This point is somewhat complicated in the face of COVID-19, but in more normal times introverts prefer staying in to going out. While we know that social engagement is important, nothing sounds more exciting to us than staying home and curling up with our current favorite book or television show.
2) You Prefer Writing to Talking
I’m a writer. I have written thousands of articles and other works (including one book) over the years. Writing is my medium of choice; I much prefer writing to talking, and if you’re an introvert, there’s a good chance that this is true for you as well.
3) You’re Rarely Bored
In an article I wrote on what to do when you’re bored, I noted that when I was a kid I was often bored, but nowadays, I rarely suffer from boredom. This is often true of introverts—we can always find something to do in our spare moments, whether we crack open a new book, hit up the gym, or get on the phone with a close friend.
4) You Have a Small Group of Close Friends
Yes, you read that right. It is a common misconception that introverts struggle to make friends. While introverts may take some time to warm up to, many introverts have a small group of close friends that they can keep for life. To put it another way, instead of having a wide, shallow group of friends, introverts develop deep friendships that last a lifetime.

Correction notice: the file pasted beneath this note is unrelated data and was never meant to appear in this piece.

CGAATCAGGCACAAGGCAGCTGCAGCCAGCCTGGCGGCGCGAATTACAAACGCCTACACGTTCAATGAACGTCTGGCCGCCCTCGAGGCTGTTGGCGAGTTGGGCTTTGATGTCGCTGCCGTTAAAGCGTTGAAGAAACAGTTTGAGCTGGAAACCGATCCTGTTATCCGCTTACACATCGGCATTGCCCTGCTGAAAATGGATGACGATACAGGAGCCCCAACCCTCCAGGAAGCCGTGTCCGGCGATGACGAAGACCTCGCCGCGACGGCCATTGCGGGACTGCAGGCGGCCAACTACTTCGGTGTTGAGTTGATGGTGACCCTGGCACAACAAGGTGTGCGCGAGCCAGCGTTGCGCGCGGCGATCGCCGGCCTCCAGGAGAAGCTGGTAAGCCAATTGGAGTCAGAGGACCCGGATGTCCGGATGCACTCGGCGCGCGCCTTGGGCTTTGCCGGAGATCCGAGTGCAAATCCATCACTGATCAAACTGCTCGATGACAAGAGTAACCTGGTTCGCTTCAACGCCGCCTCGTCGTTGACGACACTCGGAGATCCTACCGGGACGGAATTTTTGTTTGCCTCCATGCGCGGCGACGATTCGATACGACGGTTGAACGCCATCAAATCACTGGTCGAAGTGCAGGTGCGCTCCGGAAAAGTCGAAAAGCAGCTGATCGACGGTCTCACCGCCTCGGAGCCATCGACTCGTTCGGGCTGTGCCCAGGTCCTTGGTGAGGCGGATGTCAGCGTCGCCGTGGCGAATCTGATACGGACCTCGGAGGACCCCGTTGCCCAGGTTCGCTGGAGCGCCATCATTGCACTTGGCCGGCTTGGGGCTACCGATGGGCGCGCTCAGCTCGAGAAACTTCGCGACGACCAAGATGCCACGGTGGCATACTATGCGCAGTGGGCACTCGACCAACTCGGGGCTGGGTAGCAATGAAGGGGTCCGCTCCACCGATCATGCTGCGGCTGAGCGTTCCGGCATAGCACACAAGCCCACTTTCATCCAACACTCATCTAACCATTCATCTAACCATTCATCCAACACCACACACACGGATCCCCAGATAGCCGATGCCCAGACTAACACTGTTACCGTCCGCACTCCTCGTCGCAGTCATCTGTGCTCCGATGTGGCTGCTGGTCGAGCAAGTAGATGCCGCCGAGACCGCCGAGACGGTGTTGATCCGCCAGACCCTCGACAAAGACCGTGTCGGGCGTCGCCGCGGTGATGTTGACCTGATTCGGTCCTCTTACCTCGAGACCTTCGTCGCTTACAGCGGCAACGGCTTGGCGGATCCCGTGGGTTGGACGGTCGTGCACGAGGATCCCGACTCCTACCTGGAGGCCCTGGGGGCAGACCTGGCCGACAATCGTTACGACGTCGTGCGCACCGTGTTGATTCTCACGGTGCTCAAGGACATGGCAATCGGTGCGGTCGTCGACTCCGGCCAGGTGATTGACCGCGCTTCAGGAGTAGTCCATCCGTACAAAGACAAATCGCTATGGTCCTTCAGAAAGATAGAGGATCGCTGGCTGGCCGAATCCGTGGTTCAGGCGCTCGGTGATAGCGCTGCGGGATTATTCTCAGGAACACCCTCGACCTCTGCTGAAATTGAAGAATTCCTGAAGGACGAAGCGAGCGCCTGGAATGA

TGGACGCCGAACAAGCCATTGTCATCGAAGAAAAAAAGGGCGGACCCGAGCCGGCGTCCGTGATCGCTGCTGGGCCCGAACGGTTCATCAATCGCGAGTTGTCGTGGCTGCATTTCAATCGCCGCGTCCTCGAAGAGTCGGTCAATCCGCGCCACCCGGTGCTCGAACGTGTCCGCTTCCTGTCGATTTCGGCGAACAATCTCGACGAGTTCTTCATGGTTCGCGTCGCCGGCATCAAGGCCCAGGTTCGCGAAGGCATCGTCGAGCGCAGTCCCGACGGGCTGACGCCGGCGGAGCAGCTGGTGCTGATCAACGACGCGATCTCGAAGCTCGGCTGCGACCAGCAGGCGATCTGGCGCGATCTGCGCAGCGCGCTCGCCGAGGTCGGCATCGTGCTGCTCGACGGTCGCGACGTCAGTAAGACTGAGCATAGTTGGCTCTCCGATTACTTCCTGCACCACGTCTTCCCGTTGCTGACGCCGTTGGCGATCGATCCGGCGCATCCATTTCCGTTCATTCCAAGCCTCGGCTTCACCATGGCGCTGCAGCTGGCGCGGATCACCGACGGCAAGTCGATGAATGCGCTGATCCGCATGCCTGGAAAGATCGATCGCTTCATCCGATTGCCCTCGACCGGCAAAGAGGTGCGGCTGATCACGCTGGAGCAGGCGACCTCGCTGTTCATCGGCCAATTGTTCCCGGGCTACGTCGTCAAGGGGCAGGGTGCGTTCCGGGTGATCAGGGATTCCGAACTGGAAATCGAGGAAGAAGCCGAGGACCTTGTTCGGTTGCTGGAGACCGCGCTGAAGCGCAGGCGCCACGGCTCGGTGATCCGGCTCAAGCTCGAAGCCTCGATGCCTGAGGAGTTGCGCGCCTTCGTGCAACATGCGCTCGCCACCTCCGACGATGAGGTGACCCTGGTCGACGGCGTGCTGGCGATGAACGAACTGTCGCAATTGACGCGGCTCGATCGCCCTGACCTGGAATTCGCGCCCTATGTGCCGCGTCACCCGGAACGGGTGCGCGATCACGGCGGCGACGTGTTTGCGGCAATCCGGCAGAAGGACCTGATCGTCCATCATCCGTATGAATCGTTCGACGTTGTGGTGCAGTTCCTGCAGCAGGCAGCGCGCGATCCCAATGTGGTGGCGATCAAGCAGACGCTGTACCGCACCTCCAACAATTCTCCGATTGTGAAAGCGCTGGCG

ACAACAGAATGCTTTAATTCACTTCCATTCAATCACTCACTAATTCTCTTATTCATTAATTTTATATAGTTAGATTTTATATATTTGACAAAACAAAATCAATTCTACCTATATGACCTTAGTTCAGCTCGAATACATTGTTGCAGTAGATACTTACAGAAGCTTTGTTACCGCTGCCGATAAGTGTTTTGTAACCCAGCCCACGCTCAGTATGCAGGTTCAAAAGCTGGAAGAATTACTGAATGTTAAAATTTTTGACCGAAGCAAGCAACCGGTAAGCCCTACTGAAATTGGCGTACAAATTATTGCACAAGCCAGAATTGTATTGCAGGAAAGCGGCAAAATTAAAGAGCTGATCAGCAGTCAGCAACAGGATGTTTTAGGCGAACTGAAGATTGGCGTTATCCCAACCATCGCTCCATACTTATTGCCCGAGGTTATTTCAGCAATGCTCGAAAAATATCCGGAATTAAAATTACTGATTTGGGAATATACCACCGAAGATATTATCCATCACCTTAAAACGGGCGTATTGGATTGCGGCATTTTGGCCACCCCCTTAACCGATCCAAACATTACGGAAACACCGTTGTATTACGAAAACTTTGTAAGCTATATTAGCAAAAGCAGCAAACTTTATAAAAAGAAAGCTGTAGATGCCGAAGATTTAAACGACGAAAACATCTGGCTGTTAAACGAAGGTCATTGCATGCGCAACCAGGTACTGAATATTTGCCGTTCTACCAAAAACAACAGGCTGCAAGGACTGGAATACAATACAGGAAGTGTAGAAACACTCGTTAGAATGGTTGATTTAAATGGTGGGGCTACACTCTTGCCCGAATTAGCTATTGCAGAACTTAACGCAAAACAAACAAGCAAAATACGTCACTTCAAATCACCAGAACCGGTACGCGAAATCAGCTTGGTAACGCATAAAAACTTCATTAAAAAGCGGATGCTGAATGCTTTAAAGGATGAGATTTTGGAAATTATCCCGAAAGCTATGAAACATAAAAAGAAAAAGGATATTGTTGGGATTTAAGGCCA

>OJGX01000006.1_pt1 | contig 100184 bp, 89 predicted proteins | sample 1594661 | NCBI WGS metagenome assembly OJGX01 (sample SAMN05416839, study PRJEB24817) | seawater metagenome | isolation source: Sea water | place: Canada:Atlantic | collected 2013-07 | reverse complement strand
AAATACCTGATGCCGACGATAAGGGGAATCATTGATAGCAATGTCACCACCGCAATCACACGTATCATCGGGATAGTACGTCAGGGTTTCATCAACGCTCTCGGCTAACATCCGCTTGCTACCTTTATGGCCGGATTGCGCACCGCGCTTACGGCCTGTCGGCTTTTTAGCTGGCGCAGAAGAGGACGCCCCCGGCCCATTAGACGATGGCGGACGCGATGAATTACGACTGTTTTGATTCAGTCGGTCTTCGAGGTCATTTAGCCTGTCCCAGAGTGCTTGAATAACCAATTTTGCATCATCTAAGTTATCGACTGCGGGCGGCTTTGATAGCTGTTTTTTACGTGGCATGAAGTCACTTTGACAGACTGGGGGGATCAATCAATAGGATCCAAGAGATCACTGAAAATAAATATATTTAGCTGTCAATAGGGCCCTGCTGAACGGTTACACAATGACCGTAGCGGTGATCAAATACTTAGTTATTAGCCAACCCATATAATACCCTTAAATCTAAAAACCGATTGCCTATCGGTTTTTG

5) You Prefer to Work Alone
This one seems so obvious that it barely deems mentioning, but I can confirm that being an introvert means that you prefer to work alone rather than in a large group. To be honest though, does anyone truly enjoy group work? (I’d bet that extroverts who claim credit during group work projects, despite doing very little work toward them, do, but that’s a discussion for another time.)
6) Your Ideal Weekend is Devoid of Plans
For an introvert, there are few things more exciting than looking out at your weekend on a Friday evening (an evening that, fingers crossed, you’re spending at home), to a weekend entirely devoid of plans. Sure, you may hit up a museum on Saturday afternoon, or wander over to the farmers’ market on Sunday morning, but neither of these activities are set in stone.
7) You (Almost Always) Think Before You Speak
Being an introvert means you spend a lot of time inside your head. Being mindful is an excellent character trait, and it comes in handy when it comes to thinking before you speak. Despite my introversion, this is something I wasn’t always great at, but time changed my ways, and I ow, almost always, fully articulate in my mind what I’m going to say before I say it.
Being an introvert is a gift. If you’re an introverted person, embrace this personality type, and enjoy it for all that it’s worth.